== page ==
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Does Your need for control stress you out?

Add the Sabbath to your rhythm.

What Is the Sabbath?

By the seventh day God had finished the work he had been doing; so on the seventh day he rested from all his work. Then God blessed the seventh day and made it holy, because on it he rested from all the work of creating that he had done.
Genesis 2:2

The idea of the importance of rest appears early in the Old Testament, immediately after God is finished with creation. It establishes a divine rhythm of work and rest that we’re meant to imitate. It’s so important, in fact, that when God gave Moses the Ten Commandments, observing the Sabbath became law for people of ancient Israel:

“Remember the Sabbath day by keeping it holy. Six days you shall labor and do all your work, but the seventh day is a sabbath to the Lord your God. On it you shall not do any work, neither you, nor your son or daughter, nor your male or female servant, nor your animals, nor any foreigner residing in your towns. For in six days the Lord made the heavens and the earth, the sea, and all that is in them, but he rested on the seventh day. Therefore the Lord blessed the Sabbath day and made it holy.”
Exodus 20:8–11.

This mandatory day of rest accomplished at least three things for God’s people:

  1. It established a livable rhythm for life—one that gave everyone the opportunity to rest and recharge.

  2. It acted as a check on people’s pride in their work by giving them time to refocus on God each week.

  3. It reminded everyone of their dependence on God, not their own labor.

Those are all good things, but is the Sabbath for us? It was part of God’s covenant with ancient Israel, but does it apply in the modern world? For Christians, observing the Sabbath doesn’t carry the weight of law. We’re not obligated to do it. But that doesn’t mean it isn’t a valuable spiritual practice. It just means we’re free in Christ not to do things that benefit us if that’s what we choose.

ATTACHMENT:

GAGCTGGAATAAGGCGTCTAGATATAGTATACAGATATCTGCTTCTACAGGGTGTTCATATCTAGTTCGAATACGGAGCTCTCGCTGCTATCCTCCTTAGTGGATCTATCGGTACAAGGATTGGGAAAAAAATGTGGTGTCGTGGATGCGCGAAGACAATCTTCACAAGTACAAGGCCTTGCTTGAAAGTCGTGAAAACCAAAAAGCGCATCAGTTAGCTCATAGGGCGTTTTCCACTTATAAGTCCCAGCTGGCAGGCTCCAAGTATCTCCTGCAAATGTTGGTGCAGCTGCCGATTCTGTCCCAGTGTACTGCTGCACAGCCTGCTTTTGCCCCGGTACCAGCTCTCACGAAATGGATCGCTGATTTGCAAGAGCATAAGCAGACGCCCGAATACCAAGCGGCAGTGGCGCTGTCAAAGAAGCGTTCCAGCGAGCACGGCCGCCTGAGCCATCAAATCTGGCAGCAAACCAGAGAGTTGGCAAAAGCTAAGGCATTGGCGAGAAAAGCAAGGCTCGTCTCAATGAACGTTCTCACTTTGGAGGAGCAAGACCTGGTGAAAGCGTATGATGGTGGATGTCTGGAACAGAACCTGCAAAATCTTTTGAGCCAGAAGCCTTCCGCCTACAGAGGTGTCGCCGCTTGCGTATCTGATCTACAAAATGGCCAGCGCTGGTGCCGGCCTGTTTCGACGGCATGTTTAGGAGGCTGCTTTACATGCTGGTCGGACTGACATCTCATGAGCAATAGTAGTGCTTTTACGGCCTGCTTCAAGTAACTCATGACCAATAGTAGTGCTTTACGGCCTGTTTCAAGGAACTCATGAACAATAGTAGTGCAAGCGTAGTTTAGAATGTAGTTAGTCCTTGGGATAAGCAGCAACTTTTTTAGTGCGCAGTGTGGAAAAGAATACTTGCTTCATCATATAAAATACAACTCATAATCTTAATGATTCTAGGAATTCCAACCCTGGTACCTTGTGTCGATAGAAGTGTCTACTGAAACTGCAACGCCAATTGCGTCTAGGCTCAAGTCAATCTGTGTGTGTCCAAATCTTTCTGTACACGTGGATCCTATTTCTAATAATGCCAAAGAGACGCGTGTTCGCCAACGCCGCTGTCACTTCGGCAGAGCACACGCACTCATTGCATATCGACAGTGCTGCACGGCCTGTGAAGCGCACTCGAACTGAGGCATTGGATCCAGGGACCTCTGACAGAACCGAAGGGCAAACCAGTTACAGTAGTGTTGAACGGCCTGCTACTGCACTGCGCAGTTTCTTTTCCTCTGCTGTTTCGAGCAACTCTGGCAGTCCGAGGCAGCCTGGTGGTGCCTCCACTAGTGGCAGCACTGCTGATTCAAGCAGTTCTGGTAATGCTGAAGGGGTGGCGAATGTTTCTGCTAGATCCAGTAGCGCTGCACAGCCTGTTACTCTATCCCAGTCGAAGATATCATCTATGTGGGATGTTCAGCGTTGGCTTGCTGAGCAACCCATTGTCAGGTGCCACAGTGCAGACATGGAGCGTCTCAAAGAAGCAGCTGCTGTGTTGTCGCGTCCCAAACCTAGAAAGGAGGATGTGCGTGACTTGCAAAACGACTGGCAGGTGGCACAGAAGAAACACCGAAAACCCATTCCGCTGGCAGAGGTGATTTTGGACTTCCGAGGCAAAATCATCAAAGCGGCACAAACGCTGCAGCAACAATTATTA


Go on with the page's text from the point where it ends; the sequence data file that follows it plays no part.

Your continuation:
But diving into the Sabbath is a great choice. It honors God. It changes your perspective on time and work. And it sets up a rhythm of intentional rest that will help you to work better and harder when it’s time to work.

Ready to Start Observing the Sabbath?

If you think you’re ready to try observing the Sabbath, download this guide. It will give you a little more background on the practice, as well as some questions you can discuss in a group or reflect on by yourself, and some tips for observing the Sabbath.


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Rest and Joy

A common misconception about the Sabbath is that it’s a religiously legalistic act of boredom. People assume observing the Sabbath means sitting around and doing nothing besides focusing on all of the things you’re not allowed to do.

But that’s missing the true heart of the Sabbath.

Yes, there are things like work that you’re not supposed to do during on the Sabbath day. But that doesn’t mean you have to mope around. In fact, you should be doing things that bring you joy—especially when those things connect you to God or to other people.

Reading the Bible and prayer should make up a part of your Sabbath experience (and you should do them joyfully). But a significant portion of the day should also be spent having fun with friends and family.

Remember: Sabbath is about establishing a rhythm of work and rest that adds to your life, not that takes away from it. Done right, the Sabbath will be a day you look forward to each week.



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Engagement

Restraint